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Blue Cut Fire Claims An Unknown Number Of Structures


Tens of thousands of homes remain threatened by the explosive Blue Cut Fire here in Southern California. That fire has now burnt more than 25,000 acres in the mountains and valleys north of San Bernardino. More than 80,000 people are under evacuation notice. NPR's Nathan Rott has been covering that fire for us, and he's in the town of Fontana, which is just south of where the fire is burning, joins us now.

Good morning.

NATHAN ROTT, BYLINE: Good morning, Renee.

MONTAGNE: Now, I understand you spent most of the day yesterday driving around the south end of this fire. And what did you see?

ROTT: Well, I think it's fair to say that in the areas I saw, the fire activity was far more subdued than it was during the first day, though that's not saying a whole lot. The first day, firefighters were seeing fire tornadoes and walls of flames as this thing just ripped through the dried-out chaparral and other grasses and brushes and shrubs that cover the mountains here.

Again, it burned so fast and hot that there wasn't a whole lot fire crews could do. The incident commander for the fire told reporters that they got their butts kicked that first day. Yesterday was better. Bulldozers were able to put in some containment lines. Engine crews were able to get a lot of those houses that were threatened and gave them a defense. And in a lot of the places that I saw, they were successful. In others, they were, unfortunately, not.

MONTAGNE: And do we have any idea how many structures or homes have been lost so far to this fire?

ROTT: We don't, at least not reliably. We do know that some structures have burned. Fire officials have said as much. And I actually saw the remains of a few buildings yesterday off a road in the fire's interior. You know, some of the places that are affected are really easy to get to. And those are some of the things we're seeing pictures of. They're right off the interstate or in subdivisions. Other parts of this fire are really rural and isolated. And so those are harder to get a figure on.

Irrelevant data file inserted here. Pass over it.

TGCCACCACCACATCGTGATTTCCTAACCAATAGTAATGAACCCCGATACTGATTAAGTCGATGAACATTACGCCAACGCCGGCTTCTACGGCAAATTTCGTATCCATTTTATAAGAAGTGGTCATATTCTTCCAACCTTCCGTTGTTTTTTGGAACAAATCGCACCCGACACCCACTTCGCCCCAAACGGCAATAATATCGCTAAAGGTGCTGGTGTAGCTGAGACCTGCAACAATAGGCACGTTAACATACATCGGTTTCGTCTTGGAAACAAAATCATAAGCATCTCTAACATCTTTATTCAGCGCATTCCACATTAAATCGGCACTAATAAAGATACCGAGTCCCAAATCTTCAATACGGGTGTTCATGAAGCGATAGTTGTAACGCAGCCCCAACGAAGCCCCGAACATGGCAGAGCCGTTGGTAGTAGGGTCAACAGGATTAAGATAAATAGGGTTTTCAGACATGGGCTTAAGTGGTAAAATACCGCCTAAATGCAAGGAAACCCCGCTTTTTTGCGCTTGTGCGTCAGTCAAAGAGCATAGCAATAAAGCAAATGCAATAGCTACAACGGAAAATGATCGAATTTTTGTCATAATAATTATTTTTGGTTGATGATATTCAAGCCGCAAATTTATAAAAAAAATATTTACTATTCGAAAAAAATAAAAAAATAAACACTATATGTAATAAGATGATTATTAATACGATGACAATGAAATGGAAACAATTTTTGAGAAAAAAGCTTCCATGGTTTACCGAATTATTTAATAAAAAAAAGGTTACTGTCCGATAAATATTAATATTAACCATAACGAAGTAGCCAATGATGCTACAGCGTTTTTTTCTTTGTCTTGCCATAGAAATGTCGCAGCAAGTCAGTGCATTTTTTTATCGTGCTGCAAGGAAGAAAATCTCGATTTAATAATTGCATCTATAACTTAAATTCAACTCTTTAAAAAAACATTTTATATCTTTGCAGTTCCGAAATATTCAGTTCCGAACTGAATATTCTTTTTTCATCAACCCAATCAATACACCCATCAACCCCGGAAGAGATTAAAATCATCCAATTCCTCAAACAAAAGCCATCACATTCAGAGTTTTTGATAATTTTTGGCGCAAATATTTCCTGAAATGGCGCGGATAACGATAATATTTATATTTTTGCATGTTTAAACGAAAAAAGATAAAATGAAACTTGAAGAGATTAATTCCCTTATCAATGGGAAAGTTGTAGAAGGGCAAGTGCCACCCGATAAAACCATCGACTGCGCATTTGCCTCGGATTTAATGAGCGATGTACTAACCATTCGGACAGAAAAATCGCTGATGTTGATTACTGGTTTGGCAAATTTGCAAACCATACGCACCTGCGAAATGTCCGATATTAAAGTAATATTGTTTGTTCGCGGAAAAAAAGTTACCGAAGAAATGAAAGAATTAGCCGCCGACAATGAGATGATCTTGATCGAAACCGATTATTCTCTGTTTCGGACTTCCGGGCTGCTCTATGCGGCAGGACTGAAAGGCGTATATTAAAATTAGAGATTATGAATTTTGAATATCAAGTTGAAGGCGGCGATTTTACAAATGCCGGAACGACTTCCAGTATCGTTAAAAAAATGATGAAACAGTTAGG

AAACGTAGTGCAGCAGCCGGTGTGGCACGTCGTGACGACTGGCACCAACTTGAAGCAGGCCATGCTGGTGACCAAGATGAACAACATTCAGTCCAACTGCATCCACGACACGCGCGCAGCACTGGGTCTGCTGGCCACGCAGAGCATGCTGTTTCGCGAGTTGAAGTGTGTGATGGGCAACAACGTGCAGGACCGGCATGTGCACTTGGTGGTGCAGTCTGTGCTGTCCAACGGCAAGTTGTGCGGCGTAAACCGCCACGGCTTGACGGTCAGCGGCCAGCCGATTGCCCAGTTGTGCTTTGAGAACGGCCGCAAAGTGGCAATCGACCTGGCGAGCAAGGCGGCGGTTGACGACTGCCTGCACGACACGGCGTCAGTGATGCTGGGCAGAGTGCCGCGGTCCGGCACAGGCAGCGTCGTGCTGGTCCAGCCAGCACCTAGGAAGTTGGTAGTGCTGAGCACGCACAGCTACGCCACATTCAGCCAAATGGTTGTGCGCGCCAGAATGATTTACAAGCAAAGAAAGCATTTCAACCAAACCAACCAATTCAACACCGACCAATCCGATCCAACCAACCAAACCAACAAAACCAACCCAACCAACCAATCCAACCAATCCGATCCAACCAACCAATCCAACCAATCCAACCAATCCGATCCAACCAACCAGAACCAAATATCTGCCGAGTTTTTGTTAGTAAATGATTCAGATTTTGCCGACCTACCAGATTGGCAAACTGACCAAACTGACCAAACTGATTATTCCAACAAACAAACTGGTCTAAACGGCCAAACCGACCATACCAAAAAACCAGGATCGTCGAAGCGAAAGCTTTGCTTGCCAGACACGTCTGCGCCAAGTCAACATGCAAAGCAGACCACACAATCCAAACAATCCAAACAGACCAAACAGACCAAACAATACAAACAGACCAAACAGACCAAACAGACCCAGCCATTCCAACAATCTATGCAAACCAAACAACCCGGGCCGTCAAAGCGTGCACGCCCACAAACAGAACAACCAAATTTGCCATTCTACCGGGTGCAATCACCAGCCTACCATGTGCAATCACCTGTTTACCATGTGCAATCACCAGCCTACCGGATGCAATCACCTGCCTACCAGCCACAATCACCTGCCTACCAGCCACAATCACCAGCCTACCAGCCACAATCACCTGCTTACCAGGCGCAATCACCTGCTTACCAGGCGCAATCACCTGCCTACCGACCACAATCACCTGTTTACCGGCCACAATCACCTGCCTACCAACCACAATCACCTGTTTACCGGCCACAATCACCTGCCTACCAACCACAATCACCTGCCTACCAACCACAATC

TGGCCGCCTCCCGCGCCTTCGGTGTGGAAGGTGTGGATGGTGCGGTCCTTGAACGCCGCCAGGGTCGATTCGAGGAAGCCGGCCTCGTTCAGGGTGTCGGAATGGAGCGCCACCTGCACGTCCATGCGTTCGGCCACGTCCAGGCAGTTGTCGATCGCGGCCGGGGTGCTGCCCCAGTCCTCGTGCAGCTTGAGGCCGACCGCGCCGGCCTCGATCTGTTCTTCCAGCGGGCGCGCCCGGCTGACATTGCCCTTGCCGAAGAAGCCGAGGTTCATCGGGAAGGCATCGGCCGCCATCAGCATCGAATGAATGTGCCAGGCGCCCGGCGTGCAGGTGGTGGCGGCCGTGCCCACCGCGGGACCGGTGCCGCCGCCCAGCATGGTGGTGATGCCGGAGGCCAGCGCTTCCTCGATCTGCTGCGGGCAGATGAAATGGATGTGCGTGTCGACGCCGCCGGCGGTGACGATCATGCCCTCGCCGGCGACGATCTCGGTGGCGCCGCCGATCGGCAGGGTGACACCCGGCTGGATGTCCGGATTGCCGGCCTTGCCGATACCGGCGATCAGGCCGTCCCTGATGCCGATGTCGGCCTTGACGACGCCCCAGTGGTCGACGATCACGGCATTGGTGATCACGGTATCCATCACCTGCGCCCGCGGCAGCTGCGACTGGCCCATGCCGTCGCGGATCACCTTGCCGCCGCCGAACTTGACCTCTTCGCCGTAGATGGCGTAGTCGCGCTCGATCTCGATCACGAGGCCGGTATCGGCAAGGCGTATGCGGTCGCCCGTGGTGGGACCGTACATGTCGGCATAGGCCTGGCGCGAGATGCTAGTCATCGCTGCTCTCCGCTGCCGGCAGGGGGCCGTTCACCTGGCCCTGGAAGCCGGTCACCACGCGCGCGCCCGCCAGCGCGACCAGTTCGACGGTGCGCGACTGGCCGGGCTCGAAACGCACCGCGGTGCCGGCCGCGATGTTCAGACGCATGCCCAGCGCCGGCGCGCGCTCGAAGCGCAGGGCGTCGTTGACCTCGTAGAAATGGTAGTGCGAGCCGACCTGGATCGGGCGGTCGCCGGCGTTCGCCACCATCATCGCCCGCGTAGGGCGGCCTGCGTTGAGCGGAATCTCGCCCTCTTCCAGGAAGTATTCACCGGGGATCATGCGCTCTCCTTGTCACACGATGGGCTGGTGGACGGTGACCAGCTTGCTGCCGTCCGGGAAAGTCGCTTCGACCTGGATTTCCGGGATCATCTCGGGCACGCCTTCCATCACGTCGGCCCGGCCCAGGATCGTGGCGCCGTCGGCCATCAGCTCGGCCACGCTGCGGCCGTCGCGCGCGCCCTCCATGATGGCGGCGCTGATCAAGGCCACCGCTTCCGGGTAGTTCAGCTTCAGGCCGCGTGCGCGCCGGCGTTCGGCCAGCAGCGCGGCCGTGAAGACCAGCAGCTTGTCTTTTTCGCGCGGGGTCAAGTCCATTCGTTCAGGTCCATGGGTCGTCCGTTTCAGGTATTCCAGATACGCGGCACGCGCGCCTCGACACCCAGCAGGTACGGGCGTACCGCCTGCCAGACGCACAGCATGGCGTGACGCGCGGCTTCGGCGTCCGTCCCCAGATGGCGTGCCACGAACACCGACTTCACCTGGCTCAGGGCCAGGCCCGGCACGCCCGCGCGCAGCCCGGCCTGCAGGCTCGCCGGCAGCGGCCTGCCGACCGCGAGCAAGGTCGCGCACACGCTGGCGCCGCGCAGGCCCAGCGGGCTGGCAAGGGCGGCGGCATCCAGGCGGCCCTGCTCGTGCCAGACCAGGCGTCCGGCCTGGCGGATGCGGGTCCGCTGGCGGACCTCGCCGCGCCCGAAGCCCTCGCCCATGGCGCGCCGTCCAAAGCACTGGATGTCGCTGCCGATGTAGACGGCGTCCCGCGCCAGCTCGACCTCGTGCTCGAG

MONTAGNE: What about the 80,000 people who have been told to evacuate? What is happening with that?

ROTT: It's a bit of a mixed bag, Renee. I've talked to a lot of people, some who did evacuate and some who didn't. Let's start with some of those that did.

At one of the two Red Cross emergency shelters that have been set up for the people that left their homes, Steve Racz is one of them. He's wearing a sun hat that casts a shadow over a pair of tired, tired eyes.

STEVE RACZ: Everybody is waiting for a word that know if their places, or our places are saved or not.

ROTT: Racz lives in Lytle Creek, one of the more active areas for the fire Tuesday. He left the first day in a hurry.

RACZ: I left everything there.

ROTT: And he says he hasn't been able to go back. This is an all-too-common story at the evacuation center. Most of the cars in the parking lot are packed to the gills with boxes or knick-knacks. It feels like the people that are here are just trying to catch their breath, though it's a surprisingly small number of people. More than 80,000 people were told to evacuate, and the emergency shelters have only seen a few hundred. Many people are staying with family members or at hotels. Others, still, are not leaving at all. They're ignoring the mandatory evacuation. Racz says that's the case with a lot of people in Lytle Creek. So I went to see.